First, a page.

Whereas sigmoid volvulus can often be decompressed by sigmoidoscopy or colonoscopy, transverse colon volvulus must be surgically detorsed . The choice of surgical approach in children is a matter of debate. Avoiding an aggressive intervention such as partial colectomy may minimise post surgical complications, and this was the choice from our decision making . Surgical options include: detorsion alone, detorsion with colopexy, resection with primary anastomosis, or resection with colostomy or ileostomy and mucous fistula. Both detorsion and detorsion with colopexy have a higher rate of recurrence than resection [1, 2, 4]. Resection with or without primary anastomosis is the treatment of choice for transverse colon volvulus to prevent recurrence [1, 4].
In conclusion transverse colon volvulus is rare, and further more so in the pediatric group. Diagnosis can be challenging and the effective management remains controversial. Many surgeons may never have seen a single case of transverse colon volvulus, and it therefore may not be considered in the differential diagnosis of recurrent intermittent abdominal pain or acute intestinal obstruction. This case highlights that even following repeat biopsies, histology may be normal and hence no identifiable cause to the disease pathology is revealed. Hence this can further complicate the management process in an already unusual and rare case.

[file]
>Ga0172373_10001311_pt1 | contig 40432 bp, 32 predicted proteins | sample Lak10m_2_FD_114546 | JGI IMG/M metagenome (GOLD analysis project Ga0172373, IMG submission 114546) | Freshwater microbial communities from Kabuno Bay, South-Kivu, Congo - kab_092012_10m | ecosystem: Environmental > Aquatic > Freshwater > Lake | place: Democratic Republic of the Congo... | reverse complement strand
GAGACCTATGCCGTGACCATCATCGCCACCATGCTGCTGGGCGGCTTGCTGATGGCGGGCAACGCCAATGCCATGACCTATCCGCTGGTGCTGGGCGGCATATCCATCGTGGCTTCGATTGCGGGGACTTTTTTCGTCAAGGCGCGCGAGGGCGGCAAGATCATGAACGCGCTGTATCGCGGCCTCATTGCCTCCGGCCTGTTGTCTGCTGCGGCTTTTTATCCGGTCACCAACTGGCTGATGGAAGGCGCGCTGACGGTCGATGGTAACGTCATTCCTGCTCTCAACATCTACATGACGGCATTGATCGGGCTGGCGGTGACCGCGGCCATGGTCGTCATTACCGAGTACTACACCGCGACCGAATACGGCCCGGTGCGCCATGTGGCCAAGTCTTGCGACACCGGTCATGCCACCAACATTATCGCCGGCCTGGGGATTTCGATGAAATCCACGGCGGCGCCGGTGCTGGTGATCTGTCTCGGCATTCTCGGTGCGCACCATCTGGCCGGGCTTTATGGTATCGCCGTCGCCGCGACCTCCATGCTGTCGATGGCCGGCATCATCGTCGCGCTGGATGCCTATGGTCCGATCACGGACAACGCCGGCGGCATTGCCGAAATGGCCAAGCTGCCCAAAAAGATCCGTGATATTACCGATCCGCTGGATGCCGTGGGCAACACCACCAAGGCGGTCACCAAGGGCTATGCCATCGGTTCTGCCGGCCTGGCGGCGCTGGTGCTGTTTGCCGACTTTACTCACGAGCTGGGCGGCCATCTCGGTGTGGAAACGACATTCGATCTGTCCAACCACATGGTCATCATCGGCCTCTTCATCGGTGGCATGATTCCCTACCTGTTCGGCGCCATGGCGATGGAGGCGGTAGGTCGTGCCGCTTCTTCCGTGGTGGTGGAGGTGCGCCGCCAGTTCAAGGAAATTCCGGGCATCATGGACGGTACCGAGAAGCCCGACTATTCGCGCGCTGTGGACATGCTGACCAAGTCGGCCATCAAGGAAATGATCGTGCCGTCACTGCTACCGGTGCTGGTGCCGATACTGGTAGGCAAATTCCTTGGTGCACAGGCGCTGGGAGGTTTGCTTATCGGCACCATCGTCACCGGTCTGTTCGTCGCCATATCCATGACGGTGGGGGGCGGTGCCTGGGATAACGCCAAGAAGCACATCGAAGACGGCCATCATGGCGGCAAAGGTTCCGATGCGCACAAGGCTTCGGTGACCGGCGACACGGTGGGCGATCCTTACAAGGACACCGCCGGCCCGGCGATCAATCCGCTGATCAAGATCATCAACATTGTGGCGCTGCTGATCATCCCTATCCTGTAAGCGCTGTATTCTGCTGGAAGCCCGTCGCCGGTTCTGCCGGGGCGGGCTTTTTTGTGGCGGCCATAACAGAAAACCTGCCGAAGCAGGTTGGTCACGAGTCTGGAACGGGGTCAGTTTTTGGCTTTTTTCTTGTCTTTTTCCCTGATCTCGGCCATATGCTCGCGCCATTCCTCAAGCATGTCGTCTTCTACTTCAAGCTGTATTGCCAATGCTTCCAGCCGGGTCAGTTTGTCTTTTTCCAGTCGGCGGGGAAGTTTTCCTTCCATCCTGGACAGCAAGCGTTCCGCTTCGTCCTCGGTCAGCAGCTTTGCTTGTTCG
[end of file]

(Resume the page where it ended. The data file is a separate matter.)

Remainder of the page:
Written informed consent was obtained from the patient for publication of this case report. A copy of the written consent is available for review by the Editor-in-Chief of this journal.
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The authors declare that they have no competing interests.
All authors were actively involved in the preoperative and postoperative care of the patient. GR performed the literature review drafted the paper and revised the manuscript. MU and SA did literature search and acquired the figures. AA and RK performed the surgery, provided the intraoperative images and revised the manuscript.
All authors read and approved the final manuscript.
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Rahbour, G., Ayantunde, A., Ullah, M.R. et al. Transverse colon volvulus in a 15 year old boy and the review of the literature. World J Emerg Surg 5, 19 (2010). https://doi.org/10.1186/1749-7922-5-19